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Assimilation Not Elimination-Part One

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Most non-Indians either are not aware of or know very little about Indian boarding schools. The first one was the Carlisle Indian School, founded in 1878 at an abandoned military post in Pennsylvania by Captain Richard H. Pratt.[1] Captain Pratt was not an educator. He was in the Army and had been put in charge of 72 Apache prisoners who were held at Fort Marion near St. Augustine, Florida under suspicion of having murdered white settlers. The Army never proved this claim.

Captain Pratt started a prison school for the men. When the prisoners were allowed to return home in 1878, he convinced 22 of them to continue their schooling. Several of them were accepted at The Hampton Institute, a school for freed slaves in Virginia. He resigned his Army commission upon the opening of Carlisle to practice his ideas about educating Indians.

Pratt's goal was to "kill the Indian, not the man."[2.ibid] At the time, reformers believed that assimilation and off-reservation boarding schools were a better policy than extermination, although extermination had been the primary policy to date. Extermination included shooting to kill, starving to death and some believed deliberately infecting Indians with European diseases and/or withholding vaccine for smallpox. In other words, a deliberate policy of Indian Genocide.[3] The native population in the Americas has been estimated at ninety to one hundred million prior to the arrival of Europeans. The American Indian population in North America has been estimated at 12 million in the fifteen hundreds and by the early 1900s the American Indian population had been reduced to about 475,000.

Boarding schools became a part of official Government Indian policy after Carlisle opened. Most were run by church organizations, but they all followed the same mind-control model established by Pratt and attendance was mandatory. Even today, Tony Hillerman in his novel, The Shape Shifter, 2006, has Lt. Joe Leaphorn, Retired, of the Navajo Tribal Police mention that Navajo children were shipped off the reservation to Boarding schools. [4]. Boarding school mind-control techniques included the following: 1]Many boarding schools were established far away from reservations so that students would have no contact with their family or friends. Parents were discouraged from visiting and, in most cases, students were not allowed to go home during the summer. 2] Indian boarding school students wore military uniforms and were forced to march. 3] They were given many rules and no choices. To disobey meant swift and harsh punishment. 4.] Students were forbidden to speak their language. 5] They were forbidden to practice their religion and were forced to memorize Bible verses and the Lord's Prayer. 6] Their days were filled with so many tasks that they had little time to think. 7] Indian students had no privacy. 8] Boarding school students were expected to spy on one another and were pitted against each other by administrators and teachers. 9] Students were taught that the Indian way of life was savage and inferior to the white way. They were taught that they were being civilized or "raised up" to a better way of life. 10] Indian students were told that Indian people who retained their culture were stupid, dirty, and backwards. Those who most quickly assimilated were called "good Indians". Those who didn't were called "bad" Indians. 11]The main part of their education focused on learning manual skills such as cooking and cleaning for the girls and milking cows and carpentry for the boys. In my opinion, this wasn't much different from the public schools which in the 1940s were teaching Home Economics to the 7th and 8th grade girls and printing, woodworking, metalworking and mechanical drawing to the boys. 12] Students were shamed and humiliated for showing homesickness for their families. 13] When they finally did go home, as to be expected, many boarding school students had a difficult time fitting in.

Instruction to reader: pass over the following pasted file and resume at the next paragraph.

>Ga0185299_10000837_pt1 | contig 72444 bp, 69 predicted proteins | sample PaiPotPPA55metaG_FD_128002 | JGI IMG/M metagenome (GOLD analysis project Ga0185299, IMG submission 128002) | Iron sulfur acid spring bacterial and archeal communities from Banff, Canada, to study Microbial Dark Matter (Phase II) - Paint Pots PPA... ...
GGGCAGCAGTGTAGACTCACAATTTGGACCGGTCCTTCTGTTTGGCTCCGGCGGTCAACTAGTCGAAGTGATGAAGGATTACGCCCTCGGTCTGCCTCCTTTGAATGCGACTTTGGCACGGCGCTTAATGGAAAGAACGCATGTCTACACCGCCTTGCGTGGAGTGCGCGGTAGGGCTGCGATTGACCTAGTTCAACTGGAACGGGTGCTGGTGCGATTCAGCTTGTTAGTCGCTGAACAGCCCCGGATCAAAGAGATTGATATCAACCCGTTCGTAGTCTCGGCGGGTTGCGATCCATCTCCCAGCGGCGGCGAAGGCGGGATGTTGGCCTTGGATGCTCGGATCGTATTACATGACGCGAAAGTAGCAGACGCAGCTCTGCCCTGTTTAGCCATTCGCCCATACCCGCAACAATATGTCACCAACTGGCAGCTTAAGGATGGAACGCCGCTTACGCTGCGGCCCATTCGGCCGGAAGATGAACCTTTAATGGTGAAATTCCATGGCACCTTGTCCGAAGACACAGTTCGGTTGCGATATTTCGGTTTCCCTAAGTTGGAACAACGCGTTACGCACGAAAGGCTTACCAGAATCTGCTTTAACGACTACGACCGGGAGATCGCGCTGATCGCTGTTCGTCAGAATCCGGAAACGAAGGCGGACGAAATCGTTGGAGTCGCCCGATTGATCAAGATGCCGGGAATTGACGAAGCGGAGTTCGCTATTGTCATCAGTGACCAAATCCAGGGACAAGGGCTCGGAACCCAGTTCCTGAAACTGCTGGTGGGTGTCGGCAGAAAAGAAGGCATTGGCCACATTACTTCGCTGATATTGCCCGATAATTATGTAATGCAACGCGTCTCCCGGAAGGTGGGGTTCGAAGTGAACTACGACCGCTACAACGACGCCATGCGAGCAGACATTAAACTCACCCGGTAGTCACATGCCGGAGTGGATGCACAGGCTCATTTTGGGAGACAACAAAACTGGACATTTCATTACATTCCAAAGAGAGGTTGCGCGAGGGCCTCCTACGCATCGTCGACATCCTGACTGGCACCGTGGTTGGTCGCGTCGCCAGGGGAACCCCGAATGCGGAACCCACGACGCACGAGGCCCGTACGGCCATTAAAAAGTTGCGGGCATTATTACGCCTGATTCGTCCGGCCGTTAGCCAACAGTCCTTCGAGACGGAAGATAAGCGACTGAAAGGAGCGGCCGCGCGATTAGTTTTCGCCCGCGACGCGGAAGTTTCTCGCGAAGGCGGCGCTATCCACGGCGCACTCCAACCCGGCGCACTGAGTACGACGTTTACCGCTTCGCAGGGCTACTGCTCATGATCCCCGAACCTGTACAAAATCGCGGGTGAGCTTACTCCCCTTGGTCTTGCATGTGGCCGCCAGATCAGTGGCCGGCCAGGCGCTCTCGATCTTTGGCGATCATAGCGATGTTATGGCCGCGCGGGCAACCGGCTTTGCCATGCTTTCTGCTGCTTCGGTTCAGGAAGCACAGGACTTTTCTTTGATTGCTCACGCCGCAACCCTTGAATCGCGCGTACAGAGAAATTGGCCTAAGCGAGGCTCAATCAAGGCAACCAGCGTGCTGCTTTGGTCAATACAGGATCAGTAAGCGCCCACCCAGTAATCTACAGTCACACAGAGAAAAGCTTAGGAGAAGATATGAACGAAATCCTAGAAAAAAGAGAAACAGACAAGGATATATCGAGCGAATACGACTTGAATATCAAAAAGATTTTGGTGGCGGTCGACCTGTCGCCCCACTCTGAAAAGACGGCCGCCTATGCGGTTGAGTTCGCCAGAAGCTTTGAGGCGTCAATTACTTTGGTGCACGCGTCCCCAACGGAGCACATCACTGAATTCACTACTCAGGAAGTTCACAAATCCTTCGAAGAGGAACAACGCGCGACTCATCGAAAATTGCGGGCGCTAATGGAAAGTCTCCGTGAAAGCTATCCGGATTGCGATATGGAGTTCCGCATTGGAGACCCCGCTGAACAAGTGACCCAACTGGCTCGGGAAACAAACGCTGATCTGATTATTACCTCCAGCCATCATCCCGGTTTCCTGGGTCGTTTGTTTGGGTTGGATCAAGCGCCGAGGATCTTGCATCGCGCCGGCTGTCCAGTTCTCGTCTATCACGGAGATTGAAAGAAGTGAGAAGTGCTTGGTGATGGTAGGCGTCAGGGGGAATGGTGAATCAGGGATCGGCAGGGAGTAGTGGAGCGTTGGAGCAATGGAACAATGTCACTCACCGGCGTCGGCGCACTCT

By the 1930s most off-reservation boarding schools were closed, but many American Indian children who lived on reservations still attended boarding schools located there. Missionaries ran some of these schools and the Bureau of Indian Affairs ran others. More than a few of them still retained an authoritarian structure and the goal of "civilizing" students.

In all, more than 100,000 Indian children attended 500 boarding schools that were established after the Carlisle model. "It is a testimony to the strength, courage and persistence of Indian People that the people and their diverse cultures survived this prolonged attack."[5]

[1], [2], [5] American Indian Boarding Schools-Brainwashing and Boarding Schools:Undoing the Shameful Legacy: http://www.kporterfield.com/aicttw/articles/boardingschool.html
[3] Tony Hillerman, "The Shape Shifter", Chapter 16, HarperCollins Publishers [2006]
[4] O. Ned Eddins, "Plains Indian Smallpox":http://www.thefurtrapper.com/indian_smallpox.htm

 

An OEN Editor. Born-03/20/1934, BA Pol. Sci.-U of Washington-1956, MBA-Seattle U-1970, Boeing-Program Control-1957-1971, State of Oregon-Mental Health Division-Deputy Admistrator-1971-1979, llinois Association of Community MH (more...)
 

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Kenneth - I enjoyed your article on the history of... by Stephen Colmant on Saturday, Feb 17, 2007 at 8:05:36 AM
As you may have guessed, I've already started to w... by Kenneth Briggs on Saturday, Feb 17, 2007 at 1:18:11 PM